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High school counselor who was fired for criticizing students that skipped class to protest loses appeal

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An appeals court has upheld the firing of Patricia Crawford, a former high school guidance counselor at Rubidoux High School (RHS) in Riverside County’s Jurupa Unified School District in California, over Facebook posts where she expressed opposition to students missing classes in order to attend protests.

We obtained a copy of the ruling for you here.

Crawford’s comments were part of a Facebook thread where she and other teachers at the school had commented on several students skipping their classes to attend the February 16, 2017 national “Day Without Immigrants” protest against some of the Trump administration’s immigration policies.

The thread was started by teacher Geoffrey Greer and some of the comments in the thread had described the absent students as “lazy,” “troublemakers,” and as looking for an excuse to get drunk.

Crawford commented in the thread that: “Cafeteria was much cleaner after lunch, lunch, itself, went quicker, less traffic on the roads, and no discipline issues today. More, please.”

Several current and former students responded to the thread by expressing disappointment at the lack of support from teachers and specifically Crawford.

Crawford responded with: “Disappointing is to think that some of my students still don’t get it about education. Staff members who are sympathetic to the cause were at school today.…What I saw today was more proof, just like last year, that boycotts, especially of education, aren’t the answer. It just keeps the ones who need it the most as useful fools.”

Further complaints followed with one complaining about counselors who “belittle what you want to be” and another complaining that “when you’re trying to aim high, they tell you that you can’t.”

Crawford responded: “Any counselor who chops you off at the knees like that shouldn’t be a counselor. That’s why today upset me so much. I want my students to go out there and stand proud. Education is one way to do that.”

One person then accused Crawford of contradicting herself and she responded with: “I’m the great-granddaughter of immigrants. I care. But this isn’t the way to go about effecting change. My post was meant to be snarky. Get over yourselves.”

The thread went viral on social media and after it started to gain traction, classrooms of some of the teachers who participated in the thread were vandalized, students staged a walkout, and hundreds of email complaints were sent to the district with 50 mentioning Crawford’s Facebook comments. Crawford also received at least 10 direct complaints and almost 40 people had complained about Crawford at a board meeting after the incident.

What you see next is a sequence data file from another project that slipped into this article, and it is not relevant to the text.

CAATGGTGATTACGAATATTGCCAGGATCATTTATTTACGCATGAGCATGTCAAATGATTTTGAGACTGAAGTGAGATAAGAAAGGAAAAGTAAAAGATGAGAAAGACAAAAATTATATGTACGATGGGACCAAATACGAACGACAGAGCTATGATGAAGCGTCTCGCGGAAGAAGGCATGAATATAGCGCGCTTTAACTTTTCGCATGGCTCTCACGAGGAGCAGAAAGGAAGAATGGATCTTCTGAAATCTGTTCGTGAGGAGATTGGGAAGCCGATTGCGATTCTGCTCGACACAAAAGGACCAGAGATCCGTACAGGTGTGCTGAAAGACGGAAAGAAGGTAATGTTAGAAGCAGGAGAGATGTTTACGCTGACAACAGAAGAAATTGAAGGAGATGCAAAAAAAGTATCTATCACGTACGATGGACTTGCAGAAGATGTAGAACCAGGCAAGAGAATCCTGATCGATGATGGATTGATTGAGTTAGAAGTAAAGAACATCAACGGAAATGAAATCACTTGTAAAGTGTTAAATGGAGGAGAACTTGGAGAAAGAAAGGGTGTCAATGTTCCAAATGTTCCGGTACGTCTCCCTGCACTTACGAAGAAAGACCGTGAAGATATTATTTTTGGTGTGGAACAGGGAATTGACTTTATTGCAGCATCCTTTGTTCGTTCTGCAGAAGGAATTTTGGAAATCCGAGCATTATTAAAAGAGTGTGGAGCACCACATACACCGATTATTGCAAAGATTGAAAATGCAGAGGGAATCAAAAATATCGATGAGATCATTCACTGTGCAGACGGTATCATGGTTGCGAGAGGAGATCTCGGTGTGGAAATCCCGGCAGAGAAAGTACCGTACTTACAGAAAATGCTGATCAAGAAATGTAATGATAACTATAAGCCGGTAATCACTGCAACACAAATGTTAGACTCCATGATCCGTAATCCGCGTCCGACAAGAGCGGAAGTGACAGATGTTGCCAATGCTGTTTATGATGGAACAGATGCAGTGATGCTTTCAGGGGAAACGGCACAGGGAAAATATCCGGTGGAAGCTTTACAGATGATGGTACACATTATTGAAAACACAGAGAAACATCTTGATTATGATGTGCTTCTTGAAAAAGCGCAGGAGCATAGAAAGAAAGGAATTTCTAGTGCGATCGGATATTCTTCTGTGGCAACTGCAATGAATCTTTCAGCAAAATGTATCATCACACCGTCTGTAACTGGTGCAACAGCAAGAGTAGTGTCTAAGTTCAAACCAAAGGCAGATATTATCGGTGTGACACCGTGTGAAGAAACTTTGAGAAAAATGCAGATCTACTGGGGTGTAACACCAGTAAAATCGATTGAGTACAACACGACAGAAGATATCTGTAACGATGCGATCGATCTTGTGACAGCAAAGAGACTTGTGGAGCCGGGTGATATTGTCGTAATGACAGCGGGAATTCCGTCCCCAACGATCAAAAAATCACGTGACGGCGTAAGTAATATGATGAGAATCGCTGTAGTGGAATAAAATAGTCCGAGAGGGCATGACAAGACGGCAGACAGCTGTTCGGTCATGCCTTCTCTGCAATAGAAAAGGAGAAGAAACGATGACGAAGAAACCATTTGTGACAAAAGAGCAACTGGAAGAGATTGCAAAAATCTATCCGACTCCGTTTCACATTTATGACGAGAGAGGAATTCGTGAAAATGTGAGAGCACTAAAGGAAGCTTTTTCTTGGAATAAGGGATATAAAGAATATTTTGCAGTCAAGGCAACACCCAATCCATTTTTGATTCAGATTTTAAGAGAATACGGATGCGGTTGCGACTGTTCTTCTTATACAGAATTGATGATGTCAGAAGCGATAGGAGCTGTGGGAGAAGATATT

Crawford and five other faculty members were then placed on administrative leave and in May 2017, Crawford was told that she was to be fired.

Crawford had argued that “immoral conduct” worthy of terminating a teacher should be limited to “criminal activity and using profanity and racial epithets” and that her posts didn’t meet this bar.

But Justice Carol D. Codrington cited a 1969 California Supreme Court decision in Morrison v. State Board of Education where “immoral conduct” was described as “conduct which is hostile to the welfare of the school community” and upheld the decision to fire Crawford “because of the adverse effect her comments had on her professional reputation, her ability to counsel students effectively, and her relationship with RHS generally.”

Codrington said the Facebook comments “had an undeniable negative effect” on the school and students.

Several students testified and said they perceived Crawford’s comments as harboring anti-immigrant sentiment while the administrative committee governing teacher discipline found Crawford’s “get over yourselves” remark “demonstrated her utter lack of understanding or appreciation for the magnitude of her actions.”

The decision against Crawford is one of many examples of people being fired for sharing opinions online. Some of the opinions that people are now losing their jobs over include rejecting the idea of “white privilege,” supporting author J.K. Rowling, or questioning the obsession with COVID deaths.

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